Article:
Financial advisers have been directed to take account of their client’s family relationships to avoid expensive mistakes.
Jane Crowley, speaking at a conference for financial planning in London for the Chartered Institute for Securities & Investments, explained that it is increasingly common for families to be complicated, perhaps due to stepchildren or unmarried parents, which may have financial implications.
Ms Crowley also emphasised that financial advisers should not assume couples are married, even if they have the same surname, children and live together.
Recent statistics show that over half of couples that split are now unmarried. Despite the popular myth, the UK does not have common law marriage, which further complicates the issue.
A financial adviser’s role includes the need to understand family relationships and dynamics, with an awareness of tax and financial implications and family law in the occurrence of a relationship breakdown now essential. It is also helpful if advisers have the relevant software for IFAs.
Recent figures from the Office for National Statistics (ONS) reveal that the number of cohabiting couple families increased by almost one-third between 2004 and 2014. This makes them Britain’s fastest-growing category of family.
In 2014, there were almost three million cohabiting couple families of the opposite sex, with 84,000 same-sex couples cohabiting in the UK.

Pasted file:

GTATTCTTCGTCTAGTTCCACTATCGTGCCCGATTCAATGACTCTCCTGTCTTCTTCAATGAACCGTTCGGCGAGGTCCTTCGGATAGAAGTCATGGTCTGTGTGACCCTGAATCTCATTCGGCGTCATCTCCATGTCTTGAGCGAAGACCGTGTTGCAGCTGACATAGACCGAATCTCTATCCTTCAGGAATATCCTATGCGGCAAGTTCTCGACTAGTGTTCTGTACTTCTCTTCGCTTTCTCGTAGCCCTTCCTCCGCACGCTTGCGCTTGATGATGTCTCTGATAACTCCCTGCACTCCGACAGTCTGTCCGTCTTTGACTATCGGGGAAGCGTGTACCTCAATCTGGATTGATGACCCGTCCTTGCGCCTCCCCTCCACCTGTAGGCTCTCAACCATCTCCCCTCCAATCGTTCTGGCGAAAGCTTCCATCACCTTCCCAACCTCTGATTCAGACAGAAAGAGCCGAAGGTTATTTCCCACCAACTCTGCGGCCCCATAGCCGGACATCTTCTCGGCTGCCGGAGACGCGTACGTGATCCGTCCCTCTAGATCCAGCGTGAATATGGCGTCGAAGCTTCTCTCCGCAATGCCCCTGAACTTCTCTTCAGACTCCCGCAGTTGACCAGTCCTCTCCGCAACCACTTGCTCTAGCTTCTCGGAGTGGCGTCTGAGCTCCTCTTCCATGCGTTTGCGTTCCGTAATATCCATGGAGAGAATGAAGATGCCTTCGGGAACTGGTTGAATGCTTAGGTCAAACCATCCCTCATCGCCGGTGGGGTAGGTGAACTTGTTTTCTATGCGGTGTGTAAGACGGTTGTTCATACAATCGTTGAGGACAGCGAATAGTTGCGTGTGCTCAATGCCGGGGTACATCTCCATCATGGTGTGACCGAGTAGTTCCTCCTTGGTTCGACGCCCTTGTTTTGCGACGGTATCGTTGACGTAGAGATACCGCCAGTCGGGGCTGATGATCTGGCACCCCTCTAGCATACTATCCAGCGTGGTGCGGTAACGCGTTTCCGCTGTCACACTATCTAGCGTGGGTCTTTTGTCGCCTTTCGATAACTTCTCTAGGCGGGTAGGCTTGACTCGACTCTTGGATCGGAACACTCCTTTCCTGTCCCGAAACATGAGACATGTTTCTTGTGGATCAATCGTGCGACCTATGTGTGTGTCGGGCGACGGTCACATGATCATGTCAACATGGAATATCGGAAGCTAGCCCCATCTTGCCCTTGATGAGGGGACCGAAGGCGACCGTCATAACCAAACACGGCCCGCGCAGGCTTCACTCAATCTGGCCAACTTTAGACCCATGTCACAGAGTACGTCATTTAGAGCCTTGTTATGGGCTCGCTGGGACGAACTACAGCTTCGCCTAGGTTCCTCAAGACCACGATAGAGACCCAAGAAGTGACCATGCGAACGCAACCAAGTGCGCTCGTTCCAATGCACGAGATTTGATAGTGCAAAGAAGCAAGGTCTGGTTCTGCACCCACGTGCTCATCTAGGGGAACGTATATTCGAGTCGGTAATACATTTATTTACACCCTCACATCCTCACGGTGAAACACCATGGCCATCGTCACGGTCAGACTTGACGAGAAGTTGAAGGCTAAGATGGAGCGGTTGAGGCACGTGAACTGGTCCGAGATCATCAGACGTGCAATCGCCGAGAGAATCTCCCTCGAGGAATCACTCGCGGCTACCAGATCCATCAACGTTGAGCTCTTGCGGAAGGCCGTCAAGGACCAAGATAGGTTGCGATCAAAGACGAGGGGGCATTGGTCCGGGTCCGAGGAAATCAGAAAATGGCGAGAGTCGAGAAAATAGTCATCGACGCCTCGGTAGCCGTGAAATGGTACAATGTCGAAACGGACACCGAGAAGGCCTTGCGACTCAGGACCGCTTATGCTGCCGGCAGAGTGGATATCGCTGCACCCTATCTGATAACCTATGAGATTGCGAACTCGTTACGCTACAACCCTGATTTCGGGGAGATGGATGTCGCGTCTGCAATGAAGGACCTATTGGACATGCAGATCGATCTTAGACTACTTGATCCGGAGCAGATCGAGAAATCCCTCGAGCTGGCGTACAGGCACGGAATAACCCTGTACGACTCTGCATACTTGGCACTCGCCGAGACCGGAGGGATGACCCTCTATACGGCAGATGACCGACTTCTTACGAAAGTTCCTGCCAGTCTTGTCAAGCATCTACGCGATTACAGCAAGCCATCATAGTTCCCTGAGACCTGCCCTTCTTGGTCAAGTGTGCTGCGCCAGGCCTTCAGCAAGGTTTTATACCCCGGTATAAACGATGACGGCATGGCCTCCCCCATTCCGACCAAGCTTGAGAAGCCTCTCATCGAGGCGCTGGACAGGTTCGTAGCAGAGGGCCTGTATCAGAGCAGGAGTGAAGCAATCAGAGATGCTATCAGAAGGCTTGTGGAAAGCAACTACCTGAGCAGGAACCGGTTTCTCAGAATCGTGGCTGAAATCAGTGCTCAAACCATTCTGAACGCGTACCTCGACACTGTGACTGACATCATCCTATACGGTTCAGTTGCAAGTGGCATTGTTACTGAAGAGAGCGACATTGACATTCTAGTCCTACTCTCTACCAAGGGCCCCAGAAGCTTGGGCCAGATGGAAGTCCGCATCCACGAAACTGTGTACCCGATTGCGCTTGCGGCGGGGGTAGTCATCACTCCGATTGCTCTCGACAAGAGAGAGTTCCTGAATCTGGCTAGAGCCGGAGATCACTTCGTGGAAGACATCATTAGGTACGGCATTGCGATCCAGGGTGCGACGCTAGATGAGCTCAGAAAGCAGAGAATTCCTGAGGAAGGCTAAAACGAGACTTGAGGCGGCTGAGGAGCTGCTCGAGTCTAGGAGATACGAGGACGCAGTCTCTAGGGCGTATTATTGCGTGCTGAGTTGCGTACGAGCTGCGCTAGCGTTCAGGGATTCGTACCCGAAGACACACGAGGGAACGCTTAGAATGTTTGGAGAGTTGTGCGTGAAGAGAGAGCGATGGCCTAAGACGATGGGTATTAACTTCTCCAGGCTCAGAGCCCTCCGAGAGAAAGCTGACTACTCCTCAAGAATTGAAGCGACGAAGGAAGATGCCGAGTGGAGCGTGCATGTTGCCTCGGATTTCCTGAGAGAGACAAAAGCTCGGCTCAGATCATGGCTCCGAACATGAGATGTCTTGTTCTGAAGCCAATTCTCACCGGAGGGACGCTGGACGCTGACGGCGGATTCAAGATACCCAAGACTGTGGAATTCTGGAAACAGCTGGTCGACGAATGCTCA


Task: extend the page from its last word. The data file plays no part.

Living together agreements
Ms Crowley stated that this growth of unmarried cohabiting couples should drive advisers to encourage clients, if they happen to be in this category, to establish a living together agreement. Software for IFA’s available through Intelliflo and other providers can be useful in this regard.
A living together agreement is a legal document that sets out how assets will be divided and which individual owns what should the relationship break down.
In 2016, it is estimated that friends and family collectively lent around £5bn to help their loved ones purchase a home. Parents are thought to have contributed towards over 250,000 property purchases across the UK.
This money was usually gifted rather than through a loan arrangement, which can come with pitfalls should a relationship break down. Without an arrangement in writing, an argument could not be raised in court.
Advisers must take into account the family set-up, as there are many areas that can go wrong without correct financial planning.